Low productivity and rising debt have left the UK trailing other G7 countries
Once again, Britain is topping the G7 league tables for all the wrong reasons. Recent reports show that besides paying the highest interest charges on its national debt, the country also has some of the worst labour productivity — which is saying something since there are no star performers in the latter category just now.
Some of Britain’s higher interest charges result from a debt-management strategy that leaves the Government more exposed to inflation-indexed interest rates as well as to foreign investors, who own a higher share of national debt than is the case in other G7 countries. Not only has this ensured that interest rates rise in line with inflation, but they also leave the Government dependent on the whims of strangers, as Mark Carney put it and as Liz Truss found to her (and millions of mortgage-holders’) sorrow.
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However, the twin failings of high debt charges and low productivity are also probably related. An ageing population produces a rising dependency ratio, meaning that every working person must support a growing number of retirees. Unless a country supercharges its immigration policy, as Canada has done, it must increase what each worker produces just to be able to keep these people in the style to which they’ve grown accustomed. Britain has done neither. Yet both the Government and Opposition, which remain committed to the triple lock on pensions, are determined to maintain the living standards of pensioners.
Since workers can’t keep up with these demands, either taxes or borrowing must rise. At the moment, both are happening in Britain, with taxes rising by stealth as taxpayers are pushed into higher brackets (even though their real incomes might not have moved much). Either outcome alerts investors to the uninspiring long-term prospects of the economy, especially when the rise in borrowing is used to fund current rather than capital spending. In response, investors demand a higher risk premium on UK debt, gradually making the country look in debt markets like an emerging economy. This is the slow downward spiral in which Britain currently finds itself.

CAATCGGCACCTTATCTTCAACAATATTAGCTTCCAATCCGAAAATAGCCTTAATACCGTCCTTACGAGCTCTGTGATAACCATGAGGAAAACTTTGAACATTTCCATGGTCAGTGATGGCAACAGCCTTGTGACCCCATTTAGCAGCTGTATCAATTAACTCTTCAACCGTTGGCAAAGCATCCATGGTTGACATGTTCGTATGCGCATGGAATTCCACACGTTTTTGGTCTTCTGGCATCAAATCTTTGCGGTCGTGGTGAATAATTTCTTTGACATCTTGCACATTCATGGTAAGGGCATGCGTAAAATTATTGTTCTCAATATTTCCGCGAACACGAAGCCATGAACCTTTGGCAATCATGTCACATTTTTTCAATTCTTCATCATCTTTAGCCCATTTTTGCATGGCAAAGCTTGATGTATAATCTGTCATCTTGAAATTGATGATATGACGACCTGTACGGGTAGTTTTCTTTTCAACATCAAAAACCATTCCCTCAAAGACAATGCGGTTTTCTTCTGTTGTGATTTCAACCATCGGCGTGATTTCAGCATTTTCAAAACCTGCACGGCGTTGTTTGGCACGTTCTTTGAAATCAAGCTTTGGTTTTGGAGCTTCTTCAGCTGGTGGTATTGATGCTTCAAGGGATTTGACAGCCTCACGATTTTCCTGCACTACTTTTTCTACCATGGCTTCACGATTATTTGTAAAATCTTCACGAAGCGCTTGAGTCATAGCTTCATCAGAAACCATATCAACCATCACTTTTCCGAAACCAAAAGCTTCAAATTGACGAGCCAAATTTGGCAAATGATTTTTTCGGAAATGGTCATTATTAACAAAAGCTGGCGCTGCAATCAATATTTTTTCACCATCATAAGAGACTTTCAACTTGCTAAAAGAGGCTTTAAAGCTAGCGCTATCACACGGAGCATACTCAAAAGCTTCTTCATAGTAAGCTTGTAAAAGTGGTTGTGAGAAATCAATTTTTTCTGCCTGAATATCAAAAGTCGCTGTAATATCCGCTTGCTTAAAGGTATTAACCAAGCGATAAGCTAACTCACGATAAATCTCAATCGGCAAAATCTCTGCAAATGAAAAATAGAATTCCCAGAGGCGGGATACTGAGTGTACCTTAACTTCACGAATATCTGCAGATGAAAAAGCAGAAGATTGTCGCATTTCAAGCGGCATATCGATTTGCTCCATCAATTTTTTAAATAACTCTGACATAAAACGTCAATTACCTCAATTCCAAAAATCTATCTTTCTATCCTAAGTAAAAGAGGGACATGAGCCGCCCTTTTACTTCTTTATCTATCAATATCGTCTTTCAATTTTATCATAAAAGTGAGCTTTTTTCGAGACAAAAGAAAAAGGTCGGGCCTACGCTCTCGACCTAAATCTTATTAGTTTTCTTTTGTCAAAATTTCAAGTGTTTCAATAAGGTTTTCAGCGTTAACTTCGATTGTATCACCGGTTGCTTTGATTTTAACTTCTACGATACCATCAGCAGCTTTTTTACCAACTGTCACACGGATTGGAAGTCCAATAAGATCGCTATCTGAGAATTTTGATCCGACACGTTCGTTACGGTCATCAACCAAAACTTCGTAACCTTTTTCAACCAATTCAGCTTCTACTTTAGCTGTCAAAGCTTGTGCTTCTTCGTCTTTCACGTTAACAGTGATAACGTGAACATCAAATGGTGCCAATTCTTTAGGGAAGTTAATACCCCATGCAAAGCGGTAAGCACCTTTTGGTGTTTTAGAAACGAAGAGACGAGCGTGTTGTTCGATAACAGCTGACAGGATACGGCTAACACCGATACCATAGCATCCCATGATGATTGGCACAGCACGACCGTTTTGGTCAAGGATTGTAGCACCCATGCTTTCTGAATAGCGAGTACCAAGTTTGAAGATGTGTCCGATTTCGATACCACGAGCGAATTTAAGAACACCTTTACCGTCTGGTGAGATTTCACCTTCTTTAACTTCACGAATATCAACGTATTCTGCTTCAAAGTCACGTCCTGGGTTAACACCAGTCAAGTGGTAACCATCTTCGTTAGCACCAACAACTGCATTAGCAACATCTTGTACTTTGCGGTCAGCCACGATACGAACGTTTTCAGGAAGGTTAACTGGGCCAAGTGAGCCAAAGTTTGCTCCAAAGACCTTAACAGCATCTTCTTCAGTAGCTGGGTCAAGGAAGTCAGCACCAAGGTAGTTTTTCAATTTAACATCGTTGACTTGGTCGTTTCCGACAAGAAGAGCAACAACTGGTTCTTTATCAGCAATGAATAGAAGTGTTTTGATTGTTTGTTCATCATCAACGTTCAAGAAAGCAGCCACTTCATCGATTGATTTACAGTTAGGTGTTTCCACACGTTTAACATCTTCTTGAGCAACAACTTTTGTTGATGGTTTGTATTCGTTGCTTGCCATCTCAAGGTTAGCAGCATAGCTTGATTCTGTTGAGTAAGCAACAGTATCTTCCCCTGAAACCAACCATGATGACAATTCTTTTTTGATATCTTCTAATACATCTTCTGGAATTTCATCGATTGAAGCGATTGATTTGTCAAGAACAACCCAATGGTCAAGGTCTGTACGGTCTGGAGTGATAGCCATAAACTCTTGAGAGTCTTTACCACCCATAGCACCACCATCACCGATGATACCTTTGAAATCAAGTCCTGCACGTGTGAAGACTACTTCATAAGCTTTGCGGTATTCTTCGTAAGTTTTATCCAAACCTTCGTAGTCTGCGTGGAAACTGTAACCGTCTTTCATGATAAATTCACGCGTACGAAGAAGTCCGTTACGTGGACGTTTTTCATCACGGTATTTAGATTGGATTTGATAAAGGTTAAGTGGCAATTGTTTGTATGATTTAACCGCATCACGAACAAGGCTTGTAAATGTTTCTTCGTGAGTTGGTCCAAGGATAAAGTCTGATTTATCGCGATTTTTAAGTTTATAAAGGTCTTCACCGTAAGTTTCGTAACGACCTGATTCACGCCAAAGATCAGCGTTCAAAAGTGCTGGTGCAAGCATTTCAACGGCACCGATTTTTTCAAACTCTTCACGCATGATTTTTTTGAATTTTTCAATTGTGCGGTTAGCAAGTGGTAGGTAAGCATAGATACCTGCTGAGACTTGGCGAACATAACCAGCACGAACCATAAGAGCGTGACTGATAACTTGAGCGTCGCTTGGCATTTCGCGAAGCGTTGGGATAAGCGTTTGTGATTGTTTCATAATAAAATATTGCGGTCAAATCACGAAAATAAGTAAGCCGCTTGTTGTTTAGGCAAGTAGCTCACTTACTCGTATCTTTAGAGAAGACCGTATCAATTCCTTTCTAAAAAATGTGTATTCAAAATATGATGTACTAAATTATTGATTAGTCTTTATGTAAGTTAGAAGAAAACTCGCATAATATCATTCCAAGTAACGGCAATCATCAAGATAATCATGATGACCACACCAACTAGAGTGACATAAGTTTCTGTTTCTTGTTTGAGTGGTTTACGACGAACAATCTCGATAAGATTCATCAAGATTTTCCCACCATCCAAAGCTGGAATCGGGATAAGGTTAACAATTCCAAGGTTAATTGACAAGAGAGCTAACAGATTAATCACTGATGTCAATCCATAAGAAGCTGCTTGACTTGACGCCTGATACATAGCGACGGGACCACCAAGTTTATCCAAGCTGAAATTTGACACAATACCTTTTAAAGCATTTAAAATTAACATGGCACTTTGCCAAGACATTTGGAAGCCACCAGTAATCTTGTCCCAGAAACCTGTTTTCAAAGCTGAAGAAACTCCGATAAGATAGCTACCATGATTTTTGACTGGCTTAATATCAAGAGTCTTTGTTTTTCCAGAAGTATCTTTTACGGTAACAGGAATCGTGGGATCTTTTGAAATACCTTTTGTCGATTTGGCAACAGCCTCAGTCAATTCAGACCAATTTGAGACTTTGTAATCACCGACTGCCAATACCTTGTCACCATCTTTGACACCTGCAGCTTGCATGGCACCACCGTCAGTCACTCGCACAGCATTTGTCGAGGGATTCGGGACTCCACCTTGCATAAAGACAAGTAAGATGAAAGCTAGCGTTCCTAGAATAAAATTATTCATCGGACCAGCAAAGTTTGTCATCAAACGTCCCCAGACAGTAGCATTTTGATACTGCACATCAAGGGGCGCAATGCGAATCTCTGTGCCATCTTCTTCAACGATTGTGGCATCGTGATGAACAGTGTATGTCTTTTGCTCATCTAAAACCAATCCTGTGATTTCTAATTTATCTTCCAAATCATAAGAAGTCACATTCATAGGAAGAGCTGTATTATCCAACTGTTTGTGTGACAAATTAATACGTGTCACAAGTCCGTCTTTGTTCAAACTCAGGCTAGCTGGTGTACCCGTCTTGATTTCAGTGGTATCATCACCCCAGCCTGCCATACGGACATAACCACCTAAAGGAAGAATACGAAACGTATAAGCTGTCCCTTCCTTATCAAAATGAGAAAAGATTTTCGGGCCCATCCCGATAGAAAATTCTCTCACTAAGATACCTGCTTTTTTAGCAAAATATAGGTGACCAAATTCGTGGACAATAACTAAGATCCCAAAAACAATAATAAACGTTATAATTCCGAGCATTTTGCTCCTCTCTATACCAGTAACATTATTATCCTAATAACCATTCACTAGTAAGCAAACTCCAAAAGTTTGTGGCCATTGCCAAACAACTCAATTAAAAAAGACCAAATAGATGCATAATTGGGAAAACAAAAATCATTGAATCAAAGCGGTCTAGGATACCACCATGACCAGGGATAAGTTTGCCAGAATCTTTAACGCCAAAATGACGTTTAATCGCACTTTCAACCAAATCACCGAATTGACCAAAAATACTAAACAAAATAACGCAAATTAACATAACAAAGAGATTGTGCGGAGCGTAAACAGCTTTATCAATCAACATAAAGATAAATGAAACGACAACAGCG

Assuming that inflation continues to fall, some of the pressure will ease in the short term. But this won’t solve the problem, merely giving the country a bit of breathing room to find a solution. The Government, whether this one or a future Labour ministry, will have to either find a way to raise labour productivity or make some tough choices — like ending the triple lock on pensions or raising headline taxes.
What’s more, raising labour productivity would itself likely involve tough choices. Over the last decade, one of the most lucrative possible investments was in real estate, beating stocks and savings accounts by some distance. Both the Bank of England and Government juiced property markets with a combination of easy money and demand-stimulating policies, such as Help to Buy and stamp duty cuts.
But — unlike factories or restaurants — once built, houses produce nothing. And because property owners prefer that new houses not be built, since that can inhibit the price of their own investment, governments have repeatedly succumbed to their demands, limiting housebuilding and further inflating this non-productive sector of the economy.
It’s widely accepted that Britain won’t raise its labour productivity very much until it raises its low rate of business investment. To do this would probably require it to reduce the returns on real estate. At the moment, nobody seems in a rush to do that.